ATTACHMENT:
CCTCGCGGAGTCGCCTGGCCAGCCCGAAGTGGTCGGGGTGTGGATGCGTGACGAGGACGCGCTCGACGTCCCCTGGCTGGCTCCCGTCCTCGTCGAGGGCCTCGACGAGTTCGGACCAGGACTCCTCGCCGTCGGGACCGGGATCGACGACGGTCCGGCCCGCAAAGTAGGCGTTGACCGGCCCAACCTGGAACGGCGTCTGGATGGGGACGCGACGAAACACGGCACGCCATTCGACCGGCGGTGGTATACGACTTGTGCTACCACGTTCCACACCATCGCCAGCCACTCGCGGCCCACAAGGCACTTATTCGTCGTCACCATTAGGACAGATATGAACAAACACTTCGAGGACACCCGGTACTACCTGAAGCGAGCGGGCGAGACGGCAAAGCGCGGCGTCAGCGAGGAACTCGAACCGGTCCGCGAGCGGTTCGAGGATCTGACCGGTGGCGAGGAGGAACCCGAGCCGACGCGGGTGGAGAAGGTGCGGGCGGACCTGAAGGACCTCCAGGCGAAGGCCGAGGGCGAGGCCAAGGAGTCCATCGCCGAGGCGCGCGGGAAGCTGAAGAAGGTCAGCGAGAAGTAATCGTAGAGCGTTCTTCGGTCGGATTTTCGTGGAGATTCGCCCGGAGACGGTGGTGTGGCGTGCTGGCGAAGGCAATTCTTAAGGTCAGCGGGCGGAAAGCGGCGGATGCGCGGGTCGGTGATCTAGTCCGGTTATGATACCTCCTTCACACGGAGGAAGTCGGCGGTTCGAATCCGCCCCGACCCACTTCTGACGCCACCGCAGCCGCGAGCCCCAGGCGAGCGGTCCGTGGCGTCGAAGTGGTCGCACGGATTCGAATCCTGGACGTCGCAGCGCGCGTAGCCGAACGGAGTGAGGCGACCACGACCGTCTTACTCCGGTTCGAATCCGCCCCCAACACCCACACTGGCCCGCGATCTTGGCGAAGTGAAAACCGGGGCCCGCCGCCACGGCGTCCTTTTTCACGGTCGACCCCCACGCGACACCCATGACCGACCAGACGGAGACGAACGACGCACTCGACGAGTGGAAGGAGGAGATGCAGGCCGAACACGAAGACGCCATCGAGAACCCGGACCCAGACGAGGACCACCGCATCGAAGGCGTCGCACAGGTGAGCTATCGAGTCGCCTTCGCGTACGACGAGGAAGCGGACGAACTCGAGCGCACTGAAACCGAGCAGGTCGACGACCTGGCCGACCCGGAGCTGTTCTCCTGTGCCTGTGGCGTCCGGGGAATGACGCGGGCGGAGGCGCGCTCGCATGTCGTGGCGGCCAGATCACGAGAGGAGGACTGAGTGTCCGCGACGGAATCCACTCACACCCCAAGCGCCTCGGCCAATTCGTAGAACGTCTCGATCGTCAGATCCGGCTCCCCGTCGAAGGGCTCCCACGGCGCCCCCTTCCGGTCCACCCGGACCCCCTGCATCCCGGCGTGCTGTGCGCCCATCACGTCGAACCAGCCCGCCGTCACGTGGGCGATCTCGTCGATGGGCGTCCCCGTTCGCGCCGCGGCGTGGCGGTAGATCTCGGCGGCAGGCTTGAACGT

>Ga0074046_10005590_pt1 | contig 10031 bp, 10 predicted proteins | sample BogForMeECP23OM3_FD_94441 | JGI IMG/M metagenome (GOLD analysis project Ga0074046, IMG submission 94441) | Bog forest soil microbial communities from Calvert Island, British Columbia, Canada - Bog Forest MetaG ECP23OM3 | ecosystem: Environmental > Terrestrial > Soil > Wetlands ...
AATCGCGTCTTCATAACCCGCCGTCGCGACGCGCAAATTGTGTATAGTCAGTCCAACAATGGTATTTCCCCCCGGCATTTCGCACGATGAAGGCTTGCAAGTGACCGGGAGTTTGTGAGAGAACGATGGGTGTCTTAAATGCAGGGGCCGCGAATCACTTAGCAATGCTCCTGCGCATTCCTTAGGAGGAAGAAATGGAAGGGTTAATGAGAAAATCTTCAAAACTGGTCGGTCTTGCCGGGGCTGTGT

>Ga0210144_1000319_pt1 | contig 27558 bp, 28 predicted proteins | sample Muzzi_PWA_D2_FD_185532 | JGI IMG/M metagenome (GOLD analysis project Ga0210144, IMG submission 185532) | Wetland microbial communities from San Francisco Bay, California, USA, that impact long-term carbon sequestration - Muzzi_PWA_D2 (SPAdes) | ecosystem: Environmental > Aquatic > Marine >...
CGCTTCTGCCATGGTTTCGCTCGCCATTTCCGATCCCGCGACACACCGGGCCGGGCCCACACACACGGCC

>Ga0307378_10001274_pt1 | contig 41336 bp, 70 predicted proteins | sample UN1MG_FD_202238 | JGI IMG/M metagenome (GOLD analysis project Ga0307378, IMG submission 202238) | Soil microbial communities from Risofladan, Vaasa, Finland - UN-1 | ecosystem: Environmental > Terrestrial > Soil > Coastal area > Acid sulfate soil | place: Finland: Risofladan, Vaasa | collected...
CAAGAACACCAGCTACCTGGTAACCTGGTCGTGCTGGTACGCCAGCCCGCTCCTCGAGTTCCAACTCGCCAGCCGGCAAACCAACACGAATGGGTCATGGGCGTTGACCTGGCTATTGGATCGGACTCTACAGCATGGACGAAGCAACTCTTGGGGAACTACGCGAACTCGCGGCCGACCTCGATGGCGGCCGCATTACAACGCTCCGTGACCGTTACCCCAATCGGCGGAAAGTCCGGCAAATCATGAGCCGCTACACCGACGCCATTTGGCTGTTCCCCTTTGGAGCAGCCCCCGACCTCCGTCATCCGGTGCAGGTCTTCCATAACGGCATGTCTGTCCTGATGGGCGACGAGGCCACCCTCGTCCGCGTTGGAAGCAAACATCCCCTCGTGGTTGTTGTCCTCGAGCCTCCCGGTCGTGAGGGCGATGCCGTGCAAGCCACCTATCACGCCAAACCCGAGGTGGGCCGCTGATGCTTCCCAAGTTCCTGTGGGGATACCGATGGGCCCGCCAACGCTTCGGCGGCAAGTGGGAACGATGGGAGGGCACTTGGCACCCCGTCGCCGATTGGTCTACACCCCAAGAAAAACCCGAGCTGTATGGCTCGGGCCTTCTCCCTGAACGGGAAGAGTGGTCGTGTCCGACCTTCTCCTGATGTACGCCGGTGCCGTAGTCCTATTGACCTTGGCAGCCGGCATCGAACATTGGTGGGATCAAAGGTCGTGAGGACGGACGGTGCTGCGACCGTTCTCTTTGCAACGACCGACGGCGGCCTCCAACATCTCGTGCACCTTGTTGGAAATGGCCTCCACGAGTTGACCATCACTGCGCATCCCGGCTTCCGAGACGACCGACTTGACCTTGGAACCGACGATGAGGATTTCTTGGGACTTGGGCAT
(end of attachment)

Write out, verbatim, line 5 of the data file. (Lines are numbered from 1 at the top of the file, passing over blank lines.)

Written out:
CGCTTCTGCCATGGTTTCGCTCGCCATTTCCGATCCCGCGACACACCGGGCCGGGCCCACACACACGGCC